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Academic Orientation for Fall Semester Freshman Lecture Courses

By Steven Zucker, Professor of Mathematics, John Hopkins University

What follows is what an entering freshman should hear about the academic side of university life [in mathematics (and the sciences)]. It is distilled from what I have learned and written concerning the need for academic orientation.

The underlying premise, who truth is very easy to demonstrate, is that most students who are admitted to a university like JHU were being taught in high school well below their level. The intent here is to reduce the time it takes for the student to appreciate this and to help him or her adjust to the demands of working up to level in the college environment.

  1. You are no longer in high school. The great majority of you, not having done so already, will have to discard high school notions of teaching and learning, and replace them by university-level notions. This may be difficult, but it must happen sooner or later, so sooner is better. Our goal is for more than just getting you to reproduce what was told to you in the classroom.
  2. Expect to have material covered at two to three times the pace of high school. Above that, we aim for greater command of the material, esp. the ability to apply what you have learned to new situations (when relevant).
  3. Lecture time is at a premium, so must be used efficiently. You cannot be "taught" everything in the classroom, It is your responsibility to learn the material. Most of this learning must take place outside the classroom. It is reasonable to put in two hours outside the classroom for each hour of class.
  4. The instructor's job is primarily to provide a framework, with some of the particulars, to guide you in doing your learning of the concepts and methods that comprise the material of the course. It is not to "program" you with isolated facts and problem types, nor to monitor your progress.
  5. You are expected to read the textbook for comprehension. It gives the detailed account of the material of the course. It also contains many examples of problems worked out, and these should be used to supplement those you see in the lecture. The textbook is not a novel, so the reading must be slow-going and careful. However, there is the clear advantage that you can read it at your own pace. Use pencil and paper to work through the material, and to fill in omitted steps.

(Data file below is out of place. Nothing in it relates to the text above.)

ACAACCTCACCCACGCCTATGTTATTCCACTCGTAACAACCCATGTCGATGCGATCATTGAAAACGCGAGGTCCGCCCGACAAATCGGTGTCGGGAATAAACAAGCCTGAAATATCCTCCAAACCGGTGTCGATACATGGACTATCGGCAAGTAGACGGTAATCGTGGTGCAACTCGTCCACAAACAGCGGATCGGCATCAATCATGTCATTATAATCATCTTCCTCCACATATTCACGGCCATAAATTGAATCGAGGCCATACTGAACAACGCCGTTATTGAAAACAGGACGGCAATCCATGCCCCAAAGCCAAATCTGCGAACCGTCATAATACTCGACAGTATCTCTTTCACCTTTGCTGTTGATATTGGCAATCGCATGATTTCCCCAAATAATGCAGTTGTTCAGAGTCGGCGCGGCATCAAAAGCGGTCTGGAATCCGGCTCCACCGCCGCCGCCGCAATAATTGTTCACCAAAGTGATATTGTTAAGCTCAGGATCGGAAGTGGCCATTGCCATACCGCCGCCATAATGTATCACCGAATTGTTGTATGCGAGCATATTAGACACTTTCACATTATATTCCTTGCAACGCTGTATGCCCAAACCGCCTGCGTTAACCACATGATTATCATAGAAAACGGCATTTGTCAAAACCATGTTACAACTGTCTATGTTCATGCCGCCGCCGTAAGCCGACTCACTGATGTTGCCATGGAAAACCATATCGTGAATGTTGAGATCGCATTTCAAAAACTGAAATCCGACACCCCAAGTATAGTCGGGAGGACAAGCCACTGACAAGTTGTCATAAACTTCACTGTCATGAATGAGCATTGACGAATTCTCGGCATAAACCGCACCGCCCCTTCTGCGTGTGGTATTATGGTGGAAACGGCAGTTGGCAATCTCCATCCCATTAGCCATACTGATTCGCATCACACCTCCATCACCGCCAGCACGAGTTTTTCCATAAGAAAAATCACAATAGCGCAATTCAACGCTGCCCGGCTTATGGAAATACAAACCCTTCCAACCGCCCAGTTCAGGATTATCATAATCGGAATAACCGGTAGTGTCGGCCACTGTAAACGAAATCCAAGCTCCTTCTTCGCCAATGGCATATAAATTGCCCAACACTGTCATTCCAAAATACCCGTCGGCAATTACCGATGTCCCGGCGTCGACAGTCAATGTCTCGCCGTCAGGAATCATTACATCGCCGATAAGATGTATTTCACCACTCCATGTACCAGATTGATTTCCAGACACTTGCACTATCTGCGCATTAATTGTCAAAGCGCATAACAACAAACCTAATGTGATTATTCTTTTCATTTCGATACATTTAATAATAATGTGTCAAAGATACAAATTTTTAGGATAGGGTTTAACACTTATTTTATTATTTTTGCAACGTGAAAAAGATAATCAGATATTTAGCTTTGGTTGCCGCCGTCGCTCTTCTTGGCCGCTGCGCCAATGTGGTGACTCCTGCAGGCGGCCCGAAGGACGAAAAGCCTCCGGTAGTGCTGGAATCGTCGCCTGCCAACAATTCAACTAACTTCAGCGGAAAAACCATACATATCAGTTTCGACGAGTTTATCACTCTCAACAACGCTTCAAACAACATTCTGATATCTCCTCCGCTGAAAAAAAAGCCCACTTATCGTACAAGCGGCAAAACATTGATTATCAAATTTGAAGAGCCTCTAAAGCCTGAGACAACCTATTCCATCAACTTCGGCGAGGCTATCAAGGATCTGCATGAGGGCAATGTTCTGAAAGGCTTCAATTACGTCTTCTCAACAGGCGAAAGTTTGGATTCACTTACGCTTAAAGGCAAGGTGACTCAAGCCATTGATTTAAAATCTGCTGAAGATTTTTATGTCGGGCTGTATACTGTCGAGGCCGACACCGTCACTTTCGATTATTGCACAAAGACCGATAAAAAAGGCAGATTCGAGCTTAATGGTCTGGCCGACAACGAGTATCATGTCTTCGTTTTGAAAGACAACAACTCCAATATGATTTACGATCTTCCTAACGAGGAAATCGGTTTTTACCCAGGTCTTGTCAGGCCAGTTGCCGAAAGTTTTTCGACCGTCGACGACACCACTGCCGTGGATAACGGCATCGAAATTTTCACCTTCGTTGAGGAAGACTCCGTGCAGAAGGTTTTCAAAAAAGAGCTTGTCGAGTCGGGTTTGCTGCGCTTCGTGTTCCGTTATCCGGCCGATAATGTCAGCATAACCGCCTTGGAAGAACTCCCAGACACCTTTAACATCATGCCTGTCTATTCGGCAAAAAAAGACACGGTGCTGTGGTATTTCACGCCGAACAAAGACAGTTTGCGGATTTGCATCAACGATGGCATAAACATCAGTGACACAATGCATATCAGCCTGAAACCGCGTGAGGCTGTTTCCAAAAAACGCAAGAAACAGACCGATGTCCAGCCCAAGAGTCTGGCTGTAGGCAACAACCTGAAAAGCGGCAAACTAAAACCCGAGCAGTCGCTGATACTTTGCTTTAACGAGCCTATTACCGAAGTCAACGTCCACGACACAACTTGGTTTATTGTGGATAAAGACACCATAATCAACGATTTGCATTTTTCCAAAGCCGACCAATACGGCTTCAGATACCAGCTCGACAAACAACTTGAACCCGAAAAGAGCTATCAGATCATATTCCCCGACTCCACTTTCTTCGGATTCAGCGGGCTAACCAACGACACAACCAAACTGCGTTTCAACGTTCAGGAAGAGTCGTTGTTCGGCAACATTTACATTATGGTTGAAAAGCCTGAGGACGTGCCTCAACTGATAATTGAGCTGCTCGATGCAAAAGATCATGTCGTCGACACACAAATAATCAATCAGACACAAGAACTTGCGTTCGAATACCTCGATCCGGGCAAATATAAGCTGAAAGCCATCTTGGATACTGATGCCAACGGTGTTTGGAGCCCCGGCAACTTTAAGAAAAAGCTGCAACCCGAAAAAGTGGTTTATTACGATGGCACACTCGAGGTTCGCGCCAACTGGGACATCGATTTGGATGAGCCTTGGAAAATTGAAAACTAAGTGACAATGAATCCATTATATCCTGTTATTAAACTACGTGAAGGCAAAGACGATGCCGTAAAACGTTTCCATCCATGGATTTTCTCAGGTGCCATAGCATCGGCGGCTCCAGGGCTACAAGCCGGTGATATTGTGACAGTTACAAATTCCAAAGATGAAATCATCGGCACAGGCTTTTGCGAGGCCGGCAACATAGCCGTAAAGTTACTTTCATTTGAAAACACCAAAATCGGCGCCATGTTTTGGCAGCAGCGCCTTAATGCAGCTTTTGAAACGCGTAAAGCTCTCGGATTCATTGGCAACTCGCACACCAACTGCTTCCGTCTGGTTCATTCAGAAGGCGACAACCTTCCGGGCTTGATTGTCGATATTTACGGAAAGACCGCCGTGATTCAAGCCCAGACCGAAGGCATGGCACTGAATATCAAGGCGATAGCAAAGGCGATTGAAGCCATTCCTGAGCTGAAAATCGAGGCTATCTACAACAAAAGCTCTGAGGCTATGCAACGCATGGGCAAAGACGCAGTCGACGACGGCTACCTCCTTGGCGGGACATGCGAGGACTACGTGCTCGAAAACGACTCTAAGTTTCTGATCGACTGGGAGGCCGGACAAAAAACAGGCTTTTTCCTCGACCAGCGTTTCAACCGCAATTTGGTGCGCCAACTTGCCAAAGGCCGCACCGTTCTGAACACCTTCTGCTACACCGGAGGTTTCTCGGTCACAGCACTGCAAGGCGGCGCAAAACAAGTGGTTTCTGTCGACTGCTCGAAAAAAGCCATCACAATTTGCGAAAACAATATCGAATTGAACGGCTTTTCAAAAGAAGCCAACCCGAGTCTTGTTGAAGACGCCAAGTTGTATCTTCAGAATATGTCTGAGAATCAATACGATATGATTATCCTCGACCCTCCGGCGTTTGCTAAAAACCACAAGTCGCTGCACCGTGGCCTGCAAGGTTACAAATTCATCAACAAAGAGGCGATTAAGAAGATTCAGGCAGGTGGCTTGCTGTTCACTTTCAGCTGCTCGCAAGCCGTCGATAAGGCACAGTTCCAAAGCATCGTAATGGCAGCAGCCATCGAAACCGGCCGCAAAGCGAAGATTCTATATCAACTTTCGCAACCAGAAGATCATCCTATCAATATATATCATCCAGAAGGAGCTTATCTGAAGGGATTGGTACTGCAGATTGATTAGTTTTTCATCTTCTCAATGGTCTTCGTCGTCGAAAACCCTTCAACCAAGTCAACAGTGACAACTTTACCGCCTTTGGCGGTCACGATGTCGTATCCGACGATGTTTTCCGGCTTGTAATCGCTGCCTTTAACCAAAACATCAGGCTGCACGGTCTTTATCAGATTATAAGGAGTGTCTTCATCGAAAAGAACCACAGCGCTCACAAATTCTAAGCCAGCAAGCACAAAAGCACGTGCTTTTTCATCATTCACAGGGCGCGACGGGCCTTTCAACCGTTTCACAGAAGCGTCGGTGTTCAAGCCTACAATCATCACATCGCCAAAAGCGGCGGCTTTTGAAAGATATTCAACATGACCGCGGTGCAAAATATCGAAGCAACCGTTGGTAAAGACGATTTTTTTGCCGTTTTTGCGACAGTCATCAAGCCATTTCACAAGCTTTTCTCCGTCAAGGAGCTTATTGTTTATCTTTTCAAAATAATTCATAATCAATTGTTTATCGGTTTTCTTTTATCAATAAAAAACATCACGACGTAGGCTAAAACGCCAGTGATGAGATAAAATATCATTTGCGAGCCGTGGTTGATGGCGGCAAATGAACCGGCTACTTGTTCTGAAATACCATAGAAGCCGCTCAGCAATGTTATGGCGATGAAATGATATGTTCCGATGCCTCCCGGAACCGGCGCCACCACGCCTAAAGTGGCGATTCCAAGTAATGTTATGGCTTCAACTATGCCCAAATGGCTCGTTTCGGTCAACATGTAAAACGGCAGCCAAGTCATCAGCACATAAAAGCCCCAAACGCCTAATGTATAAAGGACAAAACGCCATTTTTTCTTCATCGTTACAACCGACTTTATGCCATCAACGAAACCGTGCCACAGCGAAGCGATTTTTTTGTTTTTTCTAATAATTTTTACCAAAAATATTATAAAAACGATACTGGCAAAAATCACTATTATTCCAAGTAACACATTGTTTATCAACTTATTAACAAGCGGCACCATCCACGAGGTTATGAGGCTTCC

6. As for when you engage the textbook, you have the following dichotomy: 
    a) [recommended for most students] Read, for the first time, the appropriate section(s) of the book before the material is presented in lecture. That is, come prepared for class. Then, the faster-paced college-style lecture will make more sense. 
    b) If you haven't looked at the book beforehand, try to pick up what you can from the lecture. Though the lecture may seem hard to follow (cf. #2), absorb the general idea and/or take thorough notes, hoping to sort it out later, while studying from the book outside of class.
  7. It is the student's responsibility to communicate clearly in writing up solutions of the questions and problems in homework and exams. The rules of language still apply in mathematics, and apply even when symbols are used in formulas, equations, etc. Exams will consist largely of fresh problems that fall within the material that is being tested.

*A version of the above appears in the August 1996 issue of the Notices  of the American Mathematical Society, as an appendix to an article of mine on education. I doubt there is a junior or senior in good standing at Hopkins who would find fault with the above seven items. On the other hand, most entering students would probably find them startling.